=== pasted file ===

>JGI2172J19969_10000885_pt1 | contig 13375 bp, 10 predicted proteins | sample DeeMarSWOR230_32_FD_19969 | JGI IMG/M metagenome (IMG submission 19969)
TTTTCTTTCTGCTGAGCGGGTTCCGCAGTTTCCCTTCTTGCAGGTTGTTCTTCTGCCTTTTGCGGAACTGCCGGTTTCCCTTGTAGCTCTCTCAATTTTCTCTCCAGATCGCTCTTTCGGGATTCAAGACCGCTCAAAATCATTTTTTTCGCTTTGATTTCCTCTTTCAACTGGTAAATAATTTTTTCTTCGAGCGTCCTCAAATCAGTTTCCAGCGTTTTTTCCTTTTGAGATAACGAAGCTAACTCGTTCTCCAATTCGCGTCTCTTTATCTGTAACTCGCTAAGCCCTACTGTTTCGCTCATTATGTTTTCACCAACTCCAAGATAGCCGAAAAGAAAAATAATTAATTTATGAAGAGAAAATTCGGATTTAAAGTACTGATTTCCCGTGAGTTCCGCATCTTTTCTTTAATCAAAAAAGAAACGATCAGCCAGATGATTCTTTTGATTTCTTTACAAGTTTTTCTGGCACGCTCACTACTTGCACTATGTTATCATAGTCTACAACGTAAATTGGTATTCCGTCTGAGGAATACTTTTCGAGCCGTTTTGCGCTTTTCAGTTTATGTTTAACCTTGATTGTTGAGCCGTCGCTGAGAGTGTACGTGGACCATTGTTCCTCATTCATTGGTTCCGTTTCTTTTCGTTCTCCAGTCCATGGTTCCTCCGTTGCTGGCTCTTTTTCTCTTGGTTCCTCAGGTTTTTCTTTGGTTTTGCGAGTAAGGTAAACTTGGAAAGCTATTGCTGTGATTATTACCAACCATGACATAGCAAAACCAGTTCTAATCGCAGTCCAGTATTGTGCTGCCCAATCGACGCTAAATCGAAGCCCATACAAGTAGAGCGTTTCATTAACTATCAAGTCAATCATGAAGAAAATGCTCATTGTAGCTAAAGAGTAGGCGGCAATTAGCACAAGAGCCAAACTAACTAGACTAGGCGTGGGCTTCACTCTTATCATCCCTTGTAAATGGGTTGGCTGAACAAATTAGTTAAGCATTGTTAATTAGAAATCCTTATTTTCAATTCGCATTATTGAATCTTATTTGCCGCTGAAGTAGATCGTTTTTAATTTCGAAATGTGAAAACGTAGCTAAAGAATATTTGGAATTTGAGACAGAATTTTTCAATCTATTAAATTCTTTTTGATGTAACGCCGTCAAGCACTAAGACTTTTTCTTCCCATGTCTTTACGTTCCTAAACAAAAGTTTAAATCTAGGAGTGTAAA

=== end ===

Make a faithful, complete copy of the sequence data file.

>JGI2172J19969_10000885_pt1 | contig 13375 bp, 10 predicted proteins | sample DeeMarSWOR230_32_FD_19969 | JGI IMG/M metagenome (IMG submission 19969)
TTTTCTTTCTGCTGAGCGGGTTCCGCAGTTTCCCTTCTTGCAGGTTGTTCTTCTGCCTTTTGCGGAACTGCCGGTTTCCCTTGTAGCTCTCTCAATTTTCTCTCCAGATCGCTCTTTCGGGATTCAAGACCGCTCAAAATCATTTTTTTCGCTTTGATTTCCTCTTTCAACTGGTAAATAATTTTTTCTTCGAGCGTCCTCAAATCAGTTTCCAGCGTTTTTTCCTTTTGAGATAACGAAGCTAACTCGTTCTCCAATTCGCGTCTCTTTATCTGTAACTCGCTAAGCCCTACTGTTTCGCTCATTATGTTTTCACCAACTCCAAGATAGCCGAAAAGAAAAATAATTAATTTATGAAGAGAAAATTCGGATTTAAAGTACTGATTTCCCGTGAGTTCCGCATCTTTTCTTTAATCAAAAAAGAAACGATCAGCCAGATGATTCTTTTGATTTCTTTACAAGTTTTTCTGGCACGCTCACTACTTGCACTATGTTATCATAGTCTACAACGTAAATTGGTATTCCGTCTGAGGAATACTTTTCGAGCCGTTTTGCGCTTTTCAGTTTATGTTTAACCTTGATTGTTGAGCCGTCGCTGAGAGTGTACGTGGACCATTGTTCCTCATTCATTGGTTCCGTTTCTTTTCGTTCTCCAGTCCATGGTTCCTCCGTTGCTGGCTCTTTTTCTCTTGGTTCCTCAGGTTTTTCTTTGGTTTTGCGAGTAAGGTAAACTTGGAAAGCTATTGCTGTGATTATTACCAACCATGACATAGCAAAACCAGTTCTAATCGCAGTCCAGTATTGTGCTGCCCAATCGACGCTAAATCGAAGCCCATACAAGTAGAGCGTTTCATTAACTATCAAGTCAATCATGAAGAAAATGCTCATTGTAGCTAAAGAGTAGGCGGCAATTAGCACAAGAGCCAAACTAACTAGACTAGGCGTGGGCTTCACTCTTATCATCCCTTGTAAATGGGTTGGCTGAACAAATTAGTTAAGCATTGTTAATTAGAAATCCTTATTTTCAATTCGCATTATTGAATCTTATTTGCCGCTGAAGTAGATCGTTTTTAATTTCGAAATGTGAAAACGTAGCTAAAGAATATTTGGAATTTGAGACAGAATTTTTCAATCTATTAAATTCTTTTTGATGTAACGCCGTCAAGCACTAAGACTTTTTCTTCCCATGTCTTTACGTTCCTAAACAAAAGTTTAAATCTAGGAGTGTAAA